Desert War 1940–1943

The North African campaign, also known as la guerra nel deserto in Italian or Afrikafeldzug in German, was one of the major “side shows” of the Second World War. Initiated by an Italian invasion of British-controlled Egypt in 1940 the conflict soon became a struggle for unchallenged dominance of North Africa and the Near East between Axis and Allies. The Desert War saw the deployment of the famous German Afrikakorps in 1941, sent in both to support the wavering Italian forces as well as to draw off British attention from mainland Europe. Geographical and climatic conditions required and allowed for quite different approaches to warfare – and not the least therefore the North African campaign gave rise to such dazzling personalities as Erwin Rommel or Bernard Montgomery. When the United States were finally convinced to enter the war in Africa in late 1942 Axis forces were driven back to Libya and, ultimately, Tunisia. Since there was no plan to evacuate the German-Italian army they had to surrender to the advancing Allies in early 1943 – the blithe “Safari” as the Germans called it had come to a devastating end. Only a few months later Commonwealth and US forces landed in Sicily in order to gain their first foothold in continental Europe.



Doc Remington’s British 8th Army

DR: I grew up in Greece a half-German and half-Greek. My respective families experienced the WW2 conflict on more than one side; from the rebels of the Greek mountainsides in northern Greece to the Resistance in Germany and the Wehrmacht. Growing up in Greece, WW2 was something that we learned about in school but mainly that we watched on the silver or the small screen. For me, while the reality of this conflict never leaves the back of my head, it was films like “Playing dirty” and the 1967 “Tobruk” that made it appear more like an adventure (I am not that old; for still developing Greek TV in the 80s it was probably cheaper to show all these old films instead of new ones).
When the Perry brothers brought the British box out, I didn’t admit to it but I knew that I wanted to paint some. My two co-bloggers didn’t have to spend a lot of time convincing me. And it had to be the British because on the one side they are a bit more versatile than the DAK and because these could easily be depicting Greeks in North Africa!
My troops haven’t seen any action yet, but hopefully soon we will be able to get them onto the table and see what they’re made of… Well, mostly plastic.

Infantry Platoon

(Please click on the links BELOW the photos to be forwarded to the respective entry.)


Lt. Hazelorov’s Bersaglieri

LH: The Second World War is a delicate affair for us Germans. The sheer horrors of crimes committed by our forefathers are not forgotten yet, and hopefully will never be!
For me as a wargamer, though, the WW2 setting offers a great variety of theatres and nations involved. I was fascinated by the “Afrikafeldzug” tales that my Grandpa’s best friend told me when I was a child. He was the one who pushed me into this whole miniatures thing with a Tobruk boxed set in 1/72. So when the Perrys started their Desert War range, how could I resist?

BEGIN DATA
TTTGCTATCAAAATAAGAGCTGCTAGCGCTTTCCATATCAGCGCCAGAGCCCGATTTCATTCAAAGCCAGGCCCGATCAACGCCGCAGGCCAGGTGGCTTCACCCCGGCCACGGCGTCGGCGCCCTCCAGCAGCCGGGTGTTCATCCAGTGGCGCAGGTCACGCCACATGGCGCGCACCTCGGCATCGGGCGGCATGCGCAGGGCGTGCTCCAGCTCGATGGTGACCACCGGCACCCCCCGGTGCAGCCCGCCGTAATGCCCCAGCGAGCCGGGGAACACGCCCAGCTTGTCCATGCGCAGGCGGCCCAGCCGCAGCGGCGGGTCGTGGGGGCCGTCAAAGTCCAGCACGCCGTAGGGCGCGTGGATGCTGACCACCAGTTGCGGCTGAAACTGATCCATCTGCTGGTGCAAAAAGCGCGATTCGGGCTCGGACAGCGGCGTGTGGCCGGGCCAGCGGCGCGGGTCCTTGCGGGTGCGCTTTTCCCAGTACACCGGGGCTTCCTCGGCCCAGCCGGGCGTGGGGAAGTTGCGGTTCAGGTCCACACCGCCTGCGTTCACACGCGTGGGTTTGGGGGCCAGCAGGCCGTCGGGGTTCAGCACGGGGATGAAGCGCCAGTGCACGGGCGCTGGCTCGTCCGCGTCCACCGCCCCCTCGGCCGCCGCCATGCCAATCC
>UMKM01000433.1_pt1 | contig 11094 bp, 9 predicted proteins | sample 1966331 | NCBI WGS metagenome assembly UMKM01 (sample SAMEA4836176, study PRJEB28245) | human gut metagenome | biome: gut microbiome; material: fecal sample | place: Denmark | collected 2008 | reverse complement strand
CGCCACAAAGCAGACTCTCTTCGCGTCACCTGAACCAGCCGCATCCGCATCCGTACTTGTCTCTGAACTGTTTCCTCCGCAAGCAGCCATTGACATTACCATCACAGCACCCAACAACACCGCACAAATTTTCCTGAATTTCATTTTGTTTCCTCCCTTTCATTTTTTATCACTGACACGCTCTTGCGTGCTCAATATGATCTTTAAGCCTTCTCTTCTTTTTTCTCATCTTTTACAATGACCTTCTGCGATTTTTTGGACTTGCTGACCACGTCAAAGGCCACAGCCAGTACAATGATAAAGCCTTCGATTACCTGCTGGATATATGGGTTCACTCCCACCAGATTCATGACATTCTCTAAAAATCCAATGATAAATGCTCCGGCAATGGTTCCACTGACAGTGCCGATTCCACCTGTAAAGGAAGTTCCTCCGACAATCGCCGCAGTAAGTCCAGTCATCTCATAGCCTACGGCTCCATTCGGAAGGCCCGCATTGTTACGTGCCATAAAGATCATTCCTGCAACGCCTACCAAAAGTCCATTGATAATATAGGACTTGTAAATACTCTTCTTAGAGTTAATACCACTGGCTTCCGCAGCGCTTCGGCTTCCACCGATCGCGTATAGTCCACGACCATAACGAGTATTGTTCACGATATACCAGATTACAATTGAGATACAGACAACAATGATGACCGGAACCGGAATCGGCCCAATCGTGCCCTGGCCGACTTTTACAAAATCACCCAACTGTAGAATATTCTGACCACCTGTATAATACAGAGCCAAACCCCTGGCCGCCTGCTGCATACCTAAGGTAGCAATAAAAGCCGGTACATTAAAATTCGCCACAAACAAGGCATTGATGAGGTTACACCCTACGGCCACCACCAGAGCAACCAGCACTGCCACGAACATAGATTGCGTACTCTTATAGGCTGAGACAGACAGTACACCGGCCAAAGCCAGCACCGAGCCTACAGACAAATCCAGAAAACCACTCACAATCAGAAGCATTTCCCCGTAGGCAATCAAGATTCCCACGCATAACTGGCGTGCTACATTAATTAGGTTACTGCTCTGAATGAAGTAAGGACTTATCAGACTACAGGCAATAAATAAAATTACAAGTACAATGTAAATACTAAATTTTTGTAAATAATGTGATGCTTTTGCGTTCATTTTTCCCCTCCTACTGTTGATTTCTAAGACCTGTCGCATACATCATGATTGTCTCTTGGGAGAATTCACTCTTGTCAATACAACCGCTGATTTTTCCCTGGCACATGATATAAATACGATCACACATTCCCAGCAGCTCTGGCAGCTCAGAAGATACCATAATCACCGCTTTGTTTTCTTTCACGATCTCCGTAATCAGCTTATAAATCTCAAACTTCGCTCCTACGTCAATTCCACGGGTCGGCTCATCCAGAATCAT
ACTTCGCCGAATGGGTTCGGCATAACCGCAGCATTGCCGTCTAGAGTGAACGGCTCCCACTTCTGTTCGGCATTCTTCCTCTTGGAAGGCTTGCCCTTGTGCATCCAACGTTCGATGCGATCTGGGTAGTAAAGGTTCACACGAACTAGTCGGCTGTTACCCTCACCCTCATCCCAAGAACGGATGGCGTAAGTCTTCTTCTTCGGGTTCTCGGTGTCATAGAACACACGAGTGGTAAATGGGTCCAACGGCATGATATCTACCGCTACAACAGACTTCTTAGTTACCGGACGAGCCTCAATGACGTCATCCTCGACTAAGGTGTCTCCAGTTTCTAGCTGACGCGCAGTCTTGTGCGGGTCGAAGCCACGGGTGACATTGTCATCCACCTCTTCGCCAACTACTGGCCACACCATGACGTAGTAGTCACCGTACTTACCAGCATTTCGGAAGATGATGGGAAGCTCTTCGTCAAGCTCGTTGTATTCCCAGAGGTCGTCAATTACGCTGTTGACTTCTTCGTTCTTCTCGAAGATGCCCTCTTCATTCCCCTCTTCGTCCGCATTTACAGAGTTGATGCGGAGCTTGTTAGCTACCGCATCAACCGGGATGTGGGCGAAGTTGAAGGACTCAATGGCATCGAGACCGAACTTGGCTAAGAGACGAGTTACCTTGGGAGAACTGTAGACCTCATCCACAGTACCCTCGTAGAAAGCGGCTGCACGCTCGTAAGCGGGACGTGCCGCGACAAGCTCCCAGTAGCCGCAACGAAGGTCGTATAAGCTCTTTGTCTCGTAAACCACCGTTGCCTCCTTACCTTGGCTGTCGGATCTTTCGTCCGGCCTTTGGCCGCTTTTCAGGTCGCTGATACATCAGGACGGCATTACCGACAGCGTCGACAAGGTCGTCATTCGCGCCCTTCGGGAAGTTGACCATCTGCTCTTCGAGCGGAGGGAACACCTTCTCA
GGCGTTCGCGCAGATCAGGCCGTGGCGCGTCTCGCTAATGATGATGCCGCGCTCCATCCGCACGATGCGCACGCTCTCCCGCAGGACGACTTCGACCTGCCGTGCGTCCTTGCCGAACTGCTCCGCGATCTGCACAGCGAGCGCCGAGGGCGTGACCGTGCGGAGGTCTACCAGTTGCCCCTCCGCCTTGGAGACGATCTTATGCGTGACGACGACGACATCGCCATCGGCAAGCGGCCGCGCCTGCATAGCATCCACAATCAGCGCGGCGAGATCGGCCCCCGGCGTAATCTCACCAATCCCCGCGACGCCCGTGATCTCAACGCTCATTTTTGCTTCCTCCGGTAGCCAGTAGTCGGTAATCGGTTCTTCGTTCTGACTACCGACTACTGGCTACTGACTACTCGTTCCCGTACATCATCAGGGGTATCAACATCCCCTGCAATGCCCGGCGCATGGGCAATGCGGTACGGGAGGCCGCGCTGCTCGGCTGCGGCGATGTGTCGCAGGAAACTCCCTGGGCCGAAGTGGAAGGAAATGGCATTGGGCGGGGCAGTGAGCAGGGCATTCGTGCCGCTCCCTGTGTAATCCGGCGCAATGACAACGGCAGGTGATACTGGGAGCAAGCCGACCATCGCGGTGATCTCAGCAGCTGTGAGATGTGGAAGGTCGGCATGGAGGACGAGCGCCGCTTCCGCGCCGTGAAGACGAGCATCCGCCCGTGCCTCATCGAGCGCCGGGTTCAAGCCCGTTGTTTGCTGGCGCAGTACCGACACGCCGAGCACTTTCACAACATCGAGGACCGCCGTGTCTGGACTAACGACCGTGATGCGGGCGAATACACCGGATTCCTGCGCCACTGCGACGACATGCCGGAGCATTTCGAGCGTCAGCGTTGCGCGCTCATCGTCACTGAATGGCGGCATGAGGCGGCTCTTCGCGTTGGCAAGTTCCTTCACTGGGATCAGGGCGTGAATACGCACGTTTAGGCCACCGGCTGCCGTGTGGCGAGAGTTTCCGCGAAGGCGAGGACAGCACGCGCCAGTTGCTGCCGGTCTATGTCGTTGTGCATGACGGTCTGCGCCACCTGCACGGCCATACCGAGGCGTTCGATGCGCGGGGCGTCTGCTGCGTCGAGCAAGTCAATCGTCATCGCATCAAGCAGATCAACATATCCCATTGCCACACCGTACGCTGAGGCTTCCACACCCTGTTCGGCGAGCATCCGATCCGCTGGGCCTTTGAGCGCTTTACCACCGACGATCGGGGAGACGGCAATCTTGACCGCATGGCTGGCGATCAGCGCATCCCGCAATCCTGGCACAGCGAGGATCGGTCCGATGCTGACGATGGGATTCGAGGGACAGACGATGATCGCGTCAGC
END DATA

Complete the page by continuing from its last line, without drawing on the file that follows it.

I first considered waiting for the DAK box to be released. Then I had a closer look at the Italians. Boy, I immediately fell in love with these uniforms: Italians know how to dress! The most flamboyant of them were the Bersaglieri – you cannot beat the cockerel feather plumes, can you? An order was placed, arrived, grey stuff rolled, and a spray can of desert yellow later I was speedpainting Bersaglieri. And they’ve already proven their bravery on the table top!

Plotone dell’ Infanteria e Sostegno

(Please click on the links BELOW the photos to be forwarded to the respective entry.)


Sire Godefroy’s British 8th Army

SG: World War 2 was never of great interest for me. Overshadowed by the horrible crimes committed by my German compatriots back then for me it simply isn’t a very comfortable setting to game in. However, probably the best way to deal with such feelings is to face them at some point. In my case that’s been greatly helped by being introduced to the Too Fat Lardies rulesets. These allow for a serious yet fun approach to wargaming while focussing on the human side of things. Added to that, with the appearance of Perry plastics WW2 gaming – in my preferred scale covered by my preferred sculptors! – became very affordable. So, here I am, having painted frantically a platoon of British infantry and already eyeing the upcoming German Afrikakorps. Yes, I’ve been officially sucked in!

Infantry Platoon & Supports

(Please click on the links BELOW the photos to be forwarded to the respective entry.)

DAK2Sire Godefroy’s Deutsches Afrikakorps

SG: Arguably the uneasiest faction for a conscious German wargamer to choose are German troops of WW2. A few adopt them for dubious reasons, most cannot be bothered. For me it’s an incentive to actively grapple with the topic, to read and learn about the motives and perspectives of my grandparents’ generation; people I’m directly related to, I’ve known personally and who got involved, in some way or the other, from upright Nazi to covert dissident. The sheer absurdity of the African adventure in particular is characteristic of that whole period of German megalomania. And this part of the project may be a reminder.
In gaming terms WW2 Germans are an obvious option: the archetypal opponent of almost anyone else. Hence figures are readily available, nowadays even in inexpensive plastic kits. That’s a considerable bonus if you want to prepare matched forces for introductory or pick-up games.

Unterstützter Infanteriezug

(Please click on the links BELOW the photos to be forwarded to the respective entry.)

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